Date of Award


Degree Type


Degree Name

Doctor of Philosophy (PhD)

Graduate Group

Cell & Molecular Biology

First Advisor

James M. Wilson


Impact of host factor on the adaptive immune response to AAV gene therapy

Scott Ashley

James Wilson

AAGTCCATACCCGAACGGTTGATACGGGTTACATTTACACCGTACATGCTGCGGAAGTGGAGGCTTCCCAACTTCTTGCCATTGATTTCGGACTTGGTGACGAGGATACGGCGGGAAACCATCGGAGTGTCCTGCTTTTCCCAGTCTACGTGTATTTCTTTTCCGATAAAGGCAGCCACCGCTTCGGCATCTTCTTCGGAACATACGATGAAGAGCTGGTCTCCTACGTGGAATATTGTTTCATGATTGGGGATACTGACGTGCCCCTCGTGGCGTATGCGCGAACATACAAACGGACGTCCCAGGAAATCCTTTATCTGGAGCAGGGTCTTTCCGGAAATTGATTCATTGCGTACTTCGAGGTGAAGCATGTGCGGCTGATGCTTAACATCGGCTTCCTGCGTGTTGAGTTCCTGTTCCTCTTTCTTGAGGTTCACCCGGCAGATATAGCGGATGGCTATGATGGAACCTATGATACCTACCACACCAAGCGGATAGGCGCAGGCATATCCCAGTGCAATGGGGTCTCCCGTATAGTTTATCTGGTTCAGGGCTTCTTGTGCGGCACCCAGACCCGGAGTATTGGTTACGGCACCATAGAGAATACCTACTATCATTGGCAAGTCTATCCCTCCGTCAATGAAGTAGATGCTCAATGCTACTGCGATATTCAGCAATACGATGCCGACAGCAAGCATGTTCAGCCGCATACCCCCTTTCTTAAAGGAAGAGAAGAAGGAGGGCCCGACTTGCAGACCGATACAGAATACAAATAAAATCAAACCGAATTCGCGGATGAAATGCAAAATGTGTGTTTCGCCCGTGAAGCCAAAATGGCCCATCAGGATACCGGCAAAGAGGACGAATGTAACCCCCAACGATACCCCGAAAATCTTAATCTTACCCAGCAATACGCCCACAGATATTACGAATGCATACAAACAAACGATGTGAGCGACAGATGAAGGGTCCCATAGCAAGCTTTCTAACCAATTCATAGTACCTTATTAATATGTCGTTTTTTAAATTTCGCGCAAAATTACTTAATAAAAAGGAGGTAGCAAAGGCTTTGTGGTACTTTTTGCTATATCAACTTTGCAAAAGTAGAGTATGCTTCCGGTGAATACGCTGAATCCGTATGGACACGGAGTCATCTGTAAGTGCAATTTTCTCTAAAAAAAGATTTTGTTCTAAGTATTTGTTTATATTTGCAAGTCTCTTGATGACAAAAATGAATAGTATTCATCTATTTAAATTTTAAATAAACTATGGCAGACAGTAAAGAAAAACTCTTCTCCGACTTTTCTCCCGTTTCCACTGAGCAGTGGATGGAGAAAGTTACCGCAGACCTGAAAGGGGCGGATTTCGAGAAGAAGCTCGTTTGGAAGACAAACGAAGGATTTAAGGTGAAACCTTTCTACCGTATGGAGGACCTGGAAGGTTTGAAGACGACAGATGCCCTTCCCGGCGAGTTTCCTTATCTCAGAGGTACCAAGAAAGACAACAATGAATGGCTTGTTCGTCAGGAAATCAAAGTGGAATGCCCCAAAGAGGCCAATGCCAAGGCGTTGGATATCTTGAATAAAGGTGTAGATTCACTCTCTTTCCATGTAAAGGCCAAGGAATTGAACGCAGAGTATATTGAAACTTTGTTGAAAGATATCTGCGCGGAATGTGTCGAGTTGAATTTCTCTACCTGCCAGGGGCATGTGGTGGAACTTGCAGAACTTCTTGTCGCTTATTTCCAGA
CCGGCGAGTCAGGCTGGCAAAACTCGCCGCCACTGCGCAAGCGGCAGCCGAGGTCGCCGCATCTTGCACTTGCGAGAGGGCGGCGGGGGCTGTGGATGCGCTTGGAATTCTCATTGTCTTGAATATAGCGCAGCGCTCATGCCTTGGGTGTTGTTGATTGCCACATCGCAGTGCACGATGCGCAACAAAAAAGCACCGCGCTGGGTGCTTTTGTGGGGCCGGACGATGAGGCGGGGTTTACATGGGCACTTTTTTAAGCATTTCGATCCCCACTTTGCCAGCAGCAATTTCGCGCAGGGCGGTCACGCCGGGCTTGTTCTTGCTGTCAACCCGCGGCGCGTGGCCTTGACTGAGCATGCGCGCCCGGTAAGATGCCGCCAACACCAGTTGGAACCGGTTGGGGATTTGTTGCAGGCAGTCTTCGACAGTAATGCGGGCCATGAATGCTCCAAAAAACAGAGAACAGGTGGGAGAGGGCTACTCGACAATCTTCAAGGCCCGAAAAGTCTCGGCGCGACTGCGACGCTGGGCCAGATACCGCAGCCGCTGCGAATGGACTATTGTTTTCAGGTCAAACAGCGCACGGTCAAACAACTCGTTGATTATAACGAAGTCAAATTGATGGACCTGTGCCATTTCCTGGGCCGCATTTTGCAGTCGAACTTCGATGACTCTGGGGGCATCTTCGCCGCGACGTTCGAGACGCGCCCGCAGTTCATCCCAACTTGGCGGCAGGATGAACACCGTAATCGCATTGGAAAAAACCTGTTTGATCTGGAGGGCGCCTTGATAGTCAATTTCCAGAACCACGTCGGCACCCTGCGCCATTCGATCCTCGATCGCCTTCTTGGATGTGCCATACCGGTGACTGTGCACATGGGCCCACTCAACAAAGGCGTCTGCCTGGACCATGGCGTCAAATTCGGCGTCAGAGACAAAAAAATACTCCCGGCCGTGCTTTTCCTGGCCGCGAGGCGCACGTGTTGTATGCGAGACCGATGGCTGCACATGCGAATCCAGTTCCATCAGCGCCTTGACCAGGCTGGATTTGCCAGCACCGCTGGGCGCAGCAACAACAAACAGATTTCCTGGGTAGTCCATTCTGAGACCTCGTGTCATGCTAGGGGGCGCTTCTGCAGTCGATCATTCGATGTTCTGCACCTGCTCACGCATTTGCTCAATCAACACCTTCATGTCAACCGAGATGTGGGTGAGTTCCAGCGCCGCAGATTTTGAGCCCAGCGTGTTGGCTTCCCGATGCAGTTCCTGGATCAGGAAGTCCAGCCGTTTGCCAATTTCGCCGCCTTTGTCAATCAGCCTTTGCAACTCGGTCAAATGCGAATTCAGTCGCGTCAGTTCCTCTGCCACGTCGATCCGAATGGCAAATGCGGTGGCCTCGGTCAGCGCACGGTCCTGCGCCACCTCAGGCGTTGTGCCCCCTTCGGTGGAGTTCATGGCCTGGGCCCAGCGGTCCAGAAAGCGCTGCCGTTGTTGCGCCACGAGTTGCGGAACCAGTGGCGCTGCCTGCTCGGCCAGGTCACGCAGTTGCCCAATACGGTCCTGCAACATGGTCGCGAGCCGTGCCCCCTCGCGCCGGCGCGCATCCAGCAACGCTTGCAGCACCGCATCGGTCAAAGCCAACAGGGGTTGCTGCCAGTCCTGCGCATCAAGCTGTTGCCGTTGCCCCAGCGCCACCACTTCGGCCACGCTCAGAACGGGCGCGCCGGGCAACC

Adaptive immune responses to the transgene product remain an active area of concern for the gene therapy field. How host factors can influence the activation of the immune system is an important consideration in the development of gene therapy for different genetic disorders. One factor considered by many to shape the adaptive immune response is an individual’s genotype. Nonsense mutations were thought to result in an absence of tolerance to a replacement protein provided by gene therapy, due to a lack of antigen presentation during T cell development and negative selection. In this work we demonstrated that a class of nonsense mutations, premature termination codons (PTC), found in ornithine transcarbamylase deficiency (OTC) patients do not inhibit antigen presentation of C-terminal epitopes. We further found that these PTC containing OTC genes were able to induce anergy in a model of peripheral tolerance. These results change how we think about the relationship between the genotype and immune response, which indicate that individuals with PTC mutations may be less at risk of an adverse immune response attenuating the effects of gene therapy. We also identified vector factors that influence the adaptive immune response, activation of TLR9 and the tissues targeted for transduction and expression of the transgene. To investigate how inflammatory signaling might impact the outcome of adaptive immune responses; we use the transgenic OT-1 mouse model to interrogate how TLR9, the primary sensing molecule for vector DNA, can activate cytotoxic T cells against the transgene product OTC. These results confirm an important role for TLR9 induced inflammation being necessary for transgene specific T cell activation. To investigate the influence of TLR9 signaling and tissue targets on the humoral response, we used a mouse model of Mucopolysaccharidosis type I (MPS1) disease, and measured antibody generation to the secreted transgene product alpha-L-iduronidase (IDUA). We report that TLR9 signaling is also instrumental for the formation of anti-IDUA antibodies, as is expression of the transgene from the muscle. This work describes a novel process by which tolerance to a peptide located downstream of a PTC can be induced. This insight can help us better define the risks associated with an adaptive immune response based on an individual’s personal mutation. We also defined important vector factors which are important for activation of an adaptive immune response, and this knowledge could be exploited to generate safer gene therapy delivery methods.